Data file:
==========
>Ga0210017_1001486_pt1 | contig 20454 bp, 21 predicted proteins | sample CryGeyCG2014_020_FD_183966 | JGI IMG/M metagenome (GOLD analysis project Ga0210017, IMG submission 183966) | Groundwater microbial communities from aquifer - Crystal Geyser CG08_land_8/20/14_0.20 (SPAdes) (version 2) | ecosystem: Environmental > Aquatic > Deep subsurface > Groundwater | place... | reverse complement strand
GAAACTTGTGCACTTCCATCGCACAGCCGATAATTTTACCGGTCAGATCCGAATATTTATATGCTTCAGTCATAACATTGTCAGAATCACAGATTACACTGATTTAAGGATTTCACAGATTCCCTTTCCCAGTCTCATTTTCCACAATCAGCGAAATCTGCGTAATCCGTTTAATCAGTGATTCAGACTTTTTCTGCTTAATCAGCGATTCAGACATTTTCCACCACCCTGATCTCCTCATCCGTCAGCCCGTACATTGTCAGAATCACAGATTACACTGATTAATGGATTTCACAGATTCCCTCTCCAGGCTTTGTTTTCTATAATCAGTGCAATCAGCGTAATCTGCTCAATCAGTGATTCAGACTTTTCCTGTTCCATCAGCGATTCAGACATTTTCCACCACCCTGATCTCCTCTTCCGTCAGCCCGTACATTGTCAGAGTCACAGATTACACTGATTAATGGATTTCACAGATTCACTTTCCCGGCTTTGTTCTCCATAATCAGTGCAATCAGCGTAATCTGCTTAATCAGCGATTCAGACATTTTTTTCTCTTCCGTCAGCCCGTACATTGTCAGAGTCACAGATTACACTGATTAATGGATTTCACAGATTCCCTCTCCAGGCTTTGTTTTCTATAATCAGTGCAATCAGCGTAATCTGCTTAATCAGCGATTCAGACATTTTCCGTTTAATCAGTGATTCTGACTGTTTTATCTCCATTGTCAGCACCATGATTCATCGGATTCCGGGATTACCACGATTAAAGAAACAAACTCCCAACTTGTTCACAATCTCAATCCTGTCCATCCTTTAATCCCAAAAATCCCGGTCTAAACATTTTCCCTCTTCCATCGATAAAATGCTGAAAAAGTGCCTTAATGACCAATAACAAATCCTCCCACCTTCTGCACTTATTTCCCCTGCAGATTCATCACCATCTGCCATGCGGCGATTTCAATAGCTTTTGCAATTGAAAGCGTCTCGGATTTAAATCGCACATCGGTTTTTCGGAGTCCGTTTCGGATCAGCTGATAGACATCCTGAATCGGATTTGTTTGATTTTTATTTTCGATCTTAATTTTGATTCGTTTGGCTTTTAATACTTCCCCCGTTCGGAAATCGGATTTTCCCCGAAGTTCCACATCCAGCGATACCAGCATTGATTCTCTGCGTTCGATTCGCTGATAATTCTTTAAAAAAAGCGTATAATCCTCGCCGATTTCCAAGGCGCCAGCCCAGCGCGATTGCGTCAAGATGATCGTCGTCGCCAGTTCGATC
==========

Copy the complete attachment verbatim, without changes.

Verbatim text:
>Ga0210017_1001486_pt1 | contig 20454 bp, 21 predicted proteins | sample CryGeyCG2014_020_FD_183966 | JGI IMG/M metagenome (GOLD analysis project Ga0210017, IMG submission 183966) | Groundwater microbial communities from aquifer - Crystal Geyser CG08_land_8/20/14_0.20 (SPAdes) (version 2) | ecosystem: Environmental > Aquatic > Deep subsurface > Groundwater | place... | reverse complement strand
GAAACTTGTGCACTTCCATCGCACAGCCGATAATTTTACCGGTCAGATCCGAATATTTATATGCTTCAGTCATAACATTGTCAGAATCACAGATTACACTGATTTAAGGATTTCACAGATTCCCTTTCCCAGTCTCATTTTCCACAATCAGCGAAATCTGCGTAATCCGTTTAATCAGTGATTCAGACTTTTTCTGCTTAATCAGCGATTCAGACATTTTCCACCACCCTGATCTCCTCATCCGTCAGCCCGTACATTGTCAGAATCACAGATTACACTGATTAATGGATTTCACAGATTCCCTCTCCAGGCTTTGTTTTCTATAATCAGTGCAATCAGCGTAATCTGCTCAATCAGTGATTCAGACTTTTCCTGTTCCATCAGCGATTCAGACATTTTCCACCACCCTGATCTCCTCTTCCGTCAGCCCGTACATTGTCAGAGTCACAGATTACACTGATTAATGGATTTCACAGATTCACTTTCCCGGCTTTGTTCTCCATAATCAGTGCAATCAGCGTAATCTGCTTAATCAGCGATTCAGACATTTTTTTCTCTTCCGTCAGCCCGTACATTGTCAGAGTCACAGATTACACTGATTAATGGATTTCACAGATTCCCTCTCCAGGCTTTGTTTTCTATAATCAGTGCAATCAGCGTAATCTGCTTAATCAGCGATTCAGACATTTTCCGTTTAATCAGTGATTCTGACTGTTTTATCTCCATTGTCAGCACCATGATTCATCGGATTCCGGGATTACCACGATTAAAGAAACAAACTCCCAACTTGTTCACAATCTCAATCCTGTCCATCCTTTAATCCCAAAAATCCCGGTCTAAACATTTTCCCTCTTCCATCGATAAAATGCTGAAAAAGTGCCTTAATGACCAATAACAAATCCTCCCACCTTCTGCACTTATTTCCCCTGCAGATTCATCACCATCTGCCATGCGGCGATTTCAATAGCTTTTGCAATTGAAAGCGTCTCGGATTTAAATCGCACATCGGTTTTTCGGAGTCCGTTTCGGATCAGCTGATAGACATCCTGAATCGGATTTGTTTGATTTTTATTTTCGATCTTAATTTTGATTCGTTTGGCTTTTAATACTTCCCCCGTTCGGAAATCGGATTTTCCCCGAAGTTCCACATCCAGCGATACCAGCATTGATTCTCTGCGTTCGATTCGCTGATAATTCTTTAAAAAAAGCGTATAATCCTCGCCGATTTCCAAGGCGCCAGCCCAGCGCGATTGCGTCAAGATGATCGTCGTCGCCAGTTCGATC